Limitations

Our study had several limitations. First, the present study was a cross-sectional design; thus, whether serum UA was the cause or consequence of cognitive function in CHF population can not be ascertained in the present design. Second, selecting participants by convenience sampling methods might limit the generalizability of our findings, and probability sampling techniques are recommended for future studies to increase the representativeness of the sample. Additionally, the MoCA is not the gold standard for measuring cognitive function; however, there is increasing evidence that the MoCA is a more comprehensive and suitable tool for screening cognitive impairment in HF patients. Although not designed specifically for the HF population, the MoCA is the only instrument that includes domain subscales and tests all of which most often affected in HF [37]. In addition, the number of CHF patients in the current study was relatively small, and future studies examining the associations between serum UA and cognitive function in CHF patients should employ more samples to increase the validity of our findings. Moreover, some potential confounding variables (e.g., dietary habits [25], systolic blood pressure [69], diuretics, beta-blockers, angiotensin-converting enzyme (ACE) inhibitors, angiotensin II receptor blockers, insulin) were not collected in our study, and future studies should assess more potential variables that may affect the relationship between serum UA and cognitive function in CHF patients. Patients with a history of stroke were excluded, but subtle and silent cerebrovascular disease could not be fully ruled out.

Conclusions

In conclusion, our cross-sectional study demonstrates that higher levels of serum UA are independently associated with poorer cognitive function in CHF patients after controlling for demographic, medical, and psychological characteristics. Furthermore, elevated serum UA is independently associated with poorer performance on cognitive function in male CHF patients. These findings provide evidence to reevaluate the clinical strategies of reducing serum UA in CHF populations, especially in male CHF populations. Longitudinal studies are strongly warranted to explore whether elevated serum UA increases the risk of cognitive decline in CHF populations and stratified by sex.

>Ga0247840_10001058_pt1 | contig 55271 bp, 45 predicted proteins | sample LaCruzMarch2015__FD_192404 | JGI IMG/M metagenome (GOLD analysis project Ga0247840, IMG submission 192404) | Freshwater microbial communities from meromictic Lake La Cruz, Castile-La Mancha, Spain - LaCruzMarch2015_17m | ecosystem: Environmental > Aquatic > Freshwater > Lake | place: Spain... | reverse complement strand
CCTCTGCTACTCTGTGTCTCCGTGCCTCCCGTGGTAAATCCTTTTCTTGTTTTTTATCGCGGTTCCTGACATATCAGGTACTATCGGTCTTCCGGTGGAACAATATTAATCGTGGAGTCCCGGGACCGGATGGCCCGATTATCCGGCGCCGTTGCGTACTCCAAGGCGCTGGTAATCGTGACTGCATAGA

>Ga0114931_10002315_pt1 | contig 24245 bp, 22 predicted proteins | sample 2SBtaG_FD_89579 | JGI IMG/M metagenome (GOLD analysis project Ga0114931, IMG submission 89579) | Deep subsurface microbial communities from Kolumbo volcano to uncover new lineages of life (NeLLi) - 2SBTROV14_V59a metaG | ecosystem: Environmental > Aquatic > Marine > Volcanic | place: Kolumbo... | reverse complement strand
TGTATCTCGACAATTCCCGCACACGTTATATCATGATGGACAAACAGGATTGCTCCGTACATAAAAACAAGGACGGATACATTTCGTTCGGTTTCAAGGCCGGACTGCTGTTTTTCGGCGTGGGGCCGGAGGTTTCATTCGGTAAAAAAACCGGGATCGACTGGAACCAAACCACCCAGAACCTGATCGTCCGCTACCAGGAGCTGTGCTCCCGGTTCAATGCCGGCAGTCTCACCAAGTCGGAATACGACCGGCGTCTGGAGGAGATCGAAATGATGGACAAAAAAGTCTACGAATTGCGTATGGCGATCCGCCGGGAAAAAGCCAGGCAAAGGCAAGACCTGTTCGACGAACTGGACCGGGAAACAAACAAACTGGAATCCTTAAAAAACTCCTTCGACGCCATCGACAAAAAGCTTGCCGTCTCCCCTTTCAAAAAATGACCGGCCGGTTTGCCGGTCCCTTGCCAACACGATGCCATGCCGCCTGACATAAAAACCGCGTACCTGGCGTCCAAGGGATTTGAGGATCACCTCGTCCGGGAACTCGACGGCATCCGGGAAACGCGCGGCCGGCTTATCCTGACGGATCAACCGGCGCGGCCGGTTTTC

Availability of data and materials

All data analysed during this study are included in this published article and its supplementary information files.

Abbreviations

CHF:

Chronic heart failure

UA:

Uric acid

HFrEF:

HF with reduced ejection fraction

HFpEF:

HF with preserved ejection fraction

NYHA:

New York heart association

MoCA:

Montreal cognitive assessment

SDS:

Zung self-rating depression scale

LVEF:

Left ventricular ejection fraction

BMI:

Body mass index

STROBE:

Strengthening the reporting of observational studies in epidemiology

hs-CRP:

C-reactive protein

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Acknowledgments

The authors thank all doctors and nurses at the Department of Cardiology in the Tianjin First Central Hospital, China for their help with recruitment and data collection, and this research received no specific grant from any funding agency in the public, commercial, or not-for-profit sectors.

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This research received no specific grant from any funding agency in the public, commercial, or not-for-profit sectors.

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(1) Study design: WN, HY and CL. (2) Data collection: WN. (3) Data analysis: WN and HY. (4) Manuscript writing: WN and HY. (5) Final approval of the manuscript: CL. All authors have read and approved the manuscript.

Corresponding author

Correspondence to Chengzhi Lu.

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This study complies with the Declaration of Helsinki. The Medical Ethics Committee of Tianjin First Central Hospital approved the study procedures and all participants provided written informed consent prior to study enrollment.

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Niu, W., Yang, H. & Lu, C. The relationship between serum uric acid and cognitive function in patients with chronic heart failure. BMC Cardiovasc Disord 20, 381 (2020). https://doi.org/10.1186/s12872-020-01666-z

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Keywords

  • Cognitive impairment
  • Heart failure
  • Serum uric acid